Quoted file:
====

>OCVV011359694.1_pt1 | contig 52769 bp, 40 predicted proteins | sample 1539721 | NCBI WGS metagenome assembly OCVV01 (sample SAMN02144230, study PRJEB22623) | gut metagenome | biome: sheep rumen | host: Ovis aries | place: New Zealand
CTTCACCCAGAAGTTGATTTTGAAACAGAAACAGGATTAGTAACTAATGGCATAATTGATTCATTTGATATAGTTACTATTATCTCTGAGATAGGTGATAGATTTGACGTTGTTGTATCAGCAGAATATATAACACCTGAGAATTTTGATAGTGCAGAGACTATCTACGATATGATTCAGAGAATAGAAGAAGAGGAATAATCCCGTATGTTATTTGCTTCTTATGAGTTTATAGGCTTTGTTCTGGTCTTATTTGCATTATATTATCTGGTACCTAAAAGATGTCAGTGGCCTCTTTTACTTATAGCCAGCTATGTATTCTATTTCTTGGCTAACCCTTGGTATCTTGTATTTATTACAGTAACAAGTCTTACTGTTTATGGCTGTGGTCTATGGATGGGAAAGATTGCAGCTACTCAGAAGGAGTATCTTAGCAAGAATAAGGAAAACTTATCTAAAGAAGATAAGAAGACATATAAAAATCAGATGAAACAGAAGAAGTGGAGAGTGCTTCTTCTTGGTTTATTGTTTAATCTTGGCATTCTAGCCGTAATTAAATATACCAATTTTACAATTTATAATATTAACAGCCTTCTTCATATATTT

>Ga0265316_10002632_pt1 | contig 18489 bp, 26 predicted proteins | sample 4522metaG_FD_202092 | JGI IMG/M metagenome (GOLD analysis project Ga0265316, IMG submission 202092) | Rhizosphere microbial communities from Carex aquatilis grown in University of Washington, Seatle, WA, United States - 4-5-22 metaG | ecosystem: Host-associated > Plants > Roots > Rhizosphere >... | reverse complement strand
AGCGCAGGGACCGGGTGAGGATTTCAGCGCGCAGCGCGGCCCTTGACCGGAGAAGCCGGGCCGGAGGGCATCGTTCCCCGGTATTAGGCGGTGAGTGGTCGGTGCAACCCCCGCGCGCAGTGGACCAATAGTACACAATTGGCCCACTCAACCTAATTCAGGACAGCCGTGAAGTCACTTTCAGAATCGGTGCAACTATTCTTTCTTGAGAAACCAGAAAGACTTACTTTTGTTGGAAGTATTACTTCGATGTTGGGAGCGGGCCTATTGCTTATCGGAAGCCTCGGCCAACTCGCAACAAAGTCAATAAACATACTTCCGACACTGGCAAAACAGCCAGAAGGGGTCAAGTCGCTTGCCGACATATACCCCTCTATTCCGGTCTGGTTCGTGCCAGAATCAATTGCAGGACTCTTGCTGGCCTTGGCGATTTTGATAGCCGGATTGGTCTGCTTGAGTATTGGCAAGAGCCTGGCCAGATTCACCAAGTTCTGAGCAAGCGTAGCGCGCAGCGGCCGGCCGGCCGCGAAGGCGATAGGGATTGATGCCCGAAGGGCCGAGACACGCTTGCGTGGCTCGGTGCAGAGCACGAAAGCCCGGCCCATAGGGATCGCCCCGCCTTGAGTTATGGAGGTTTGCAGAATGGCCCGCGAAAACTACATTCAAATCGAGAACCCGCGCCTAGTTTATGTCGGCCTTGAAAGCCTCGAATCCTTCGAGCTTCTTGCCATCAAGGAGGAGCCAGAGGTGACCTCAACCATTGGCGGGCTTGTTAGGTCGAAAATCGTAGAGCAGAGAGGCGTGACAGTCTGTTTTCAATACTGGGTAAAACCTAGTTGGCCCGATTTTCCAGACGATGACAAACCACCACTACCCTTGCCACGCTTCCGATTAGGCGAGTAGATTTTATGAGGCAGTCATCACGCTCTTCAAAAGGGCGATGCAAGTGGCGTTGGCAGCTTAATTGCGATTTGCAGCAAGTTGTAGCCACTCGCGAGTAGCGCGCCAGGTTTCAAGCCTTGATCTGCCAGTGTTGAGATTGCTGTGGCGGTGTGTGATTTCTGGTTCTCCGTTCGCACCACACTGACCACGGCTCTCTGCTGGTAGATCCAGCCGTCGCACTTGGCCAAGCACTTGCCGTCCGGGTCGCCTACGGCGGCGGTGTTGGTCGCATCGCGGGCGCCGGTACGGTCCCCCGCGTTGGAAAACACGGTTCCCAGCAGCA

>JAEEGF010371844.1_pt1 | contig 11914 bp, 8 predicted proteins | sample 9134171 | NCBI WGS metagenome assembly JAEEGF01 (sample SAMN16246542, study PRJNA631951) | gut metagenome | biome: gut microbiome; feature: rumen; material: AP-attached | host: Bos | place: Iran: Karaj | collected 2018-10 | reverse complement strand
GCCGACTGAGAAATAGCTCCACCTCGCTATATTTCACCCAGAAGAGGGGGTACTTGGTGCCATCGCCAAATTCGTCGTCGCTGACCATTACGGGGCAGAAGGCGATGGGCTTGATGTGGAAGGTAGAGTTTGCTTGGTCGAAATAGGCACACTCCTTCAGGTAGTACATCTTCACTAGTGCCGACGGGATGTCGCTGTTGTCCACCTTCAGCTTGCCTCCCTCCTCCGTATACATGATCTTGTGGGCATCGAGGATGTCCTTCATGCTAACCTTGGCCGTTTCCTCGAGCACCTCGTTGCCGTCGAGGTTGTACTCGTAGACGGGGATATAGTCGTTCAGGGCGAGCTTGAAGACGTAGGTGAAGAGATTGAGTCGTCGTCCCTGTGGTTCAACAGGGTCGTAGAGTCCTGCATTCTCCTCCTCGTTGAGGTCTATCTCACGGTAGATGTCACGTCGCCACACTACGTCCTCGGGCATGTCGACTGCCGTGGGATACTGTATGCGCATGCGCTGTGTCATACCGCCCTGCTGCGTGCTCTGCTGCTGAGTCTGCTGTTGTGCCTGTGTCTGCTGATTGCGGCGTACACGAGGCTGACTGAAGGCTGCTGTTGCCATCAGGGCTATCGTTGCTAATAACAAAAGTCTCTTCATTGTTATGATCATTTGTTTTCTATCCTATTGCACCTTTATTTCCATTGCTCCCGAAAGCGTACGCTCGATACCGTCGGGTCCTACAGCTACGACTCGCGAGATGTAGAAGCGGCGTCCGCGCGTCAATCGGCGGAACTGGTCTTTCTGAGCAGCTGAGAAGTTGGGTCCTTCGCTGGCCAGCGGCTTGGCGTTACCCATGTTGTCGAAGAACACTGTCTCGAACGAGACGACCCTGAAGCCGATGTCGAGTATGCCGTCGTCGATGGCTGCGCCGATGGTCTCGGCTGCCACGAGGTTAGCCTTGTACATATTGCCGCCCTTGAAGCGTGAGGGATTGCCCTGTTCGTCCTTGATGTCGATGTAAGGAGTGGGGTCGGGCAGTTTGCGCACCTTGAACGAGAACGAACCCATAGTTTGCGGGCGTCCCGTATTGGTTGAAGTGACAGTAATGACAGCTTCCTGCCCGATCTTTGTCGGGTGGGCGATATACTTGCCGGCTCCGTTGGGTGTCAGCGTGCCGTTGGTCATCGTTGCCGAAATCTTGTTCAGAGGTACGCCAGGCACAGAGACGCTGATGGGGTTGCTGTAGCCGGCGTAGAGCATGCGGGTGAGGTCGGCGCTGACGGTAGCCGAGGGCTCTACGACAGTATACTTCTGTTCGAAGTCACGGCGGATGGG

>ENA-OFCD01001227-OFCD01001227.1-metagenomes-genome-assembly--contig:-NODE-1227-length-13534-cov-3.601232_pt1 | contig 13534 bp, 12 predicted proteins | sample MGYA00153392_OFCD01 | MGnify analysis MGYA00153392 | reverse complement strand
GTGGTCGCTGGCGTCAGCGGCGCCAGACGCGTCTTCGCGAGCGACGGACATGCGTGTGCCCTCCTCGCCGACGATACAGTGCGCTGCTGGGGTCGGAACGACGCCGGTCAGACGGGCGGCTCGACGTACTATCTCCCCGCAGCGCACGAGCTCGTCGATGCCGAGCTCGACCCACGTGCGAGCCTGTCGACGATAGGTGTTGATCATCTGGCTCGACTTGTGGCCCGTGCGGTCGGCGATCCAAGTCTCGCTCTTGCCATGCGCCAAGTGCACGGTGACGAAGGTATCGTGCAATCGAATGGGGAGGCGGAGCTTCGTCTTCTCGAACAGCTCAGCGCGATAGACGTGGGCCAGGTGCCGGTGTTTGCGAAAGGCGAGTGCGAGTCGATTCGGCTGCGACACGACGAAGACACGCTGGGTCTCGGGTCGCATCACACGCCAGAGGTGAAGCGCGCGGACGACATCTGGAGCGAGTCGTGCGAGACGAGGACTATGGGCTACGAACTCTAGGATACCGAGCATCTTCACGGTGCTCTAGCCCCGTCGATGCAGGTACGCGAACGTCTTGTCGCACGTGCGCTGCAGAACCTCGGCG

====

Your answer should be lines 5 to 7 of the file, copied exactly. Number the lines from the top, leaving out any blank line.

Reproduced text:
>JAEEGF010371844.1_pt1 | contig 11914 bp, 8 predicted proteins | sample 9134171 | NCBI WGS metagenome assembly JAEEGF01 (sample SAMN16246542, study PRJNA631951) | gut metagenome | biome: gut microbiome; feature: rumen; material: AP-attached | host: Bos | place: Iran: Karaj | collected 2018-10 | reverse complement strand
GCCGACTGAGAAATAGCTCCACCTCGCTATATTTCACCCAGAAGAGGGGGTACTTGGTGCCATCGCCAAATTCGTCGTCGCTGACCATTACGGGGCAGAAGGCGATGGGCTTGATGTGGAAGGTAGAGTTTGCTTGGTCGAAATAGGCACACTCCTTCAGGTAGTACATCTTCACTAGTGCCGACGGGATGTCGCTGTTGTCCACCTTCAGCTTGCCTCCCTCCTCCGTATACATGATCTTGTGGGCATCGAGGATGTCCTTCATGCTAACCTTGGCCGTTTCCTCGAGCACCTCGTTGCCGTCGAGGTTGTACTCGTAGACGGGGATATAGTCGTTCAGGGCGAGCTTGAAGACGTAGGTGAAGAGATTGAGTCGTCGTCCCTGTGGTTCAACAGGGTCGTAGAGTCCTGCATTCTCCTCCTCGTTGAGGTCTATCTCACGGTAGATGTCACGTCGCCACACTACGTCCTCGGGCATGTCGACTGCCGTGGGATACTGTATGCGCATGCGCTGTGTCATACCGCCCTGCTGCGTGCTCTGCTGCTGAGTCTGCTGTTGTGCCTGTGTCTGCTGATTGCGGCGTACACGAGGCTGACTGAAGGCTGCTGTTGCCATCAGGGCTATCGTTGCTAATAACAAAAGTCTCTTCATTGTTATGATCATTTGTTTTCTATCCTATTGCACCTTTATTTCCATTGCTCCCGAAAGCGTACGCTCGATACCGTCGGGTCCTACAGCTACGACTCGCGAGATGTAGAAGCGGCGTCCGCGCGTCAATCGGCGGAACTGGTCTTTCTGAGCAGCTGAGAAGTTGGGTCCTTCGCTGGCCAGCGGCTTGGCGTTACCCATGTTGTCGAAGAACACTGTCTCGAACGAGACGACCCTGAAGCCGATGTCGAGTATGCCGTCGTCGATGGCTGCGCCGATGGTCTCGGCTGCCACGAGGTTAGCCTTGTACATATTGCCGCCCTTGAAGCGTGAGGGATTGCCCTGTTCGTCCTTGATGTCGATGTAAGGAGTGGGGTCGGGCAGTTTGCGCACCTTGAACGAGAACGAACCCATAGTTTGCGGGCGTCCCGTATTGGTTGAAGTGACAGTAATGACAGCTTCCTGCCCGATCTTTGTCGGGTGGGCGATATACTTGCCGGCTCCGTTGGGTGTCAGCGTGCCGTTGGTCATCGTTGCCGAAATCTTGTTCAGAGGTACGCCAGGCACAGAGACGCTGATGGGGTTGCTGTAGCCGGCGTAGAGCATGCGGGTGAGGTCGGCGCTGACGGTAGCCGAGGGCTCTACGACAGTATACTTCTGTTCGAAGTCACGGCGGATGGG

>ENA-OFCD01001227-OFCD01001227.1-metagenomes-genome-assembly--contig:-NODE-1227-length-13534-cov-3.601232_pt1 | contig 13534 bp, 12 predicted proteins | sample MGYA00153392_OFCD01 | MGnify analysis MGYA00153392 | reverse complement strand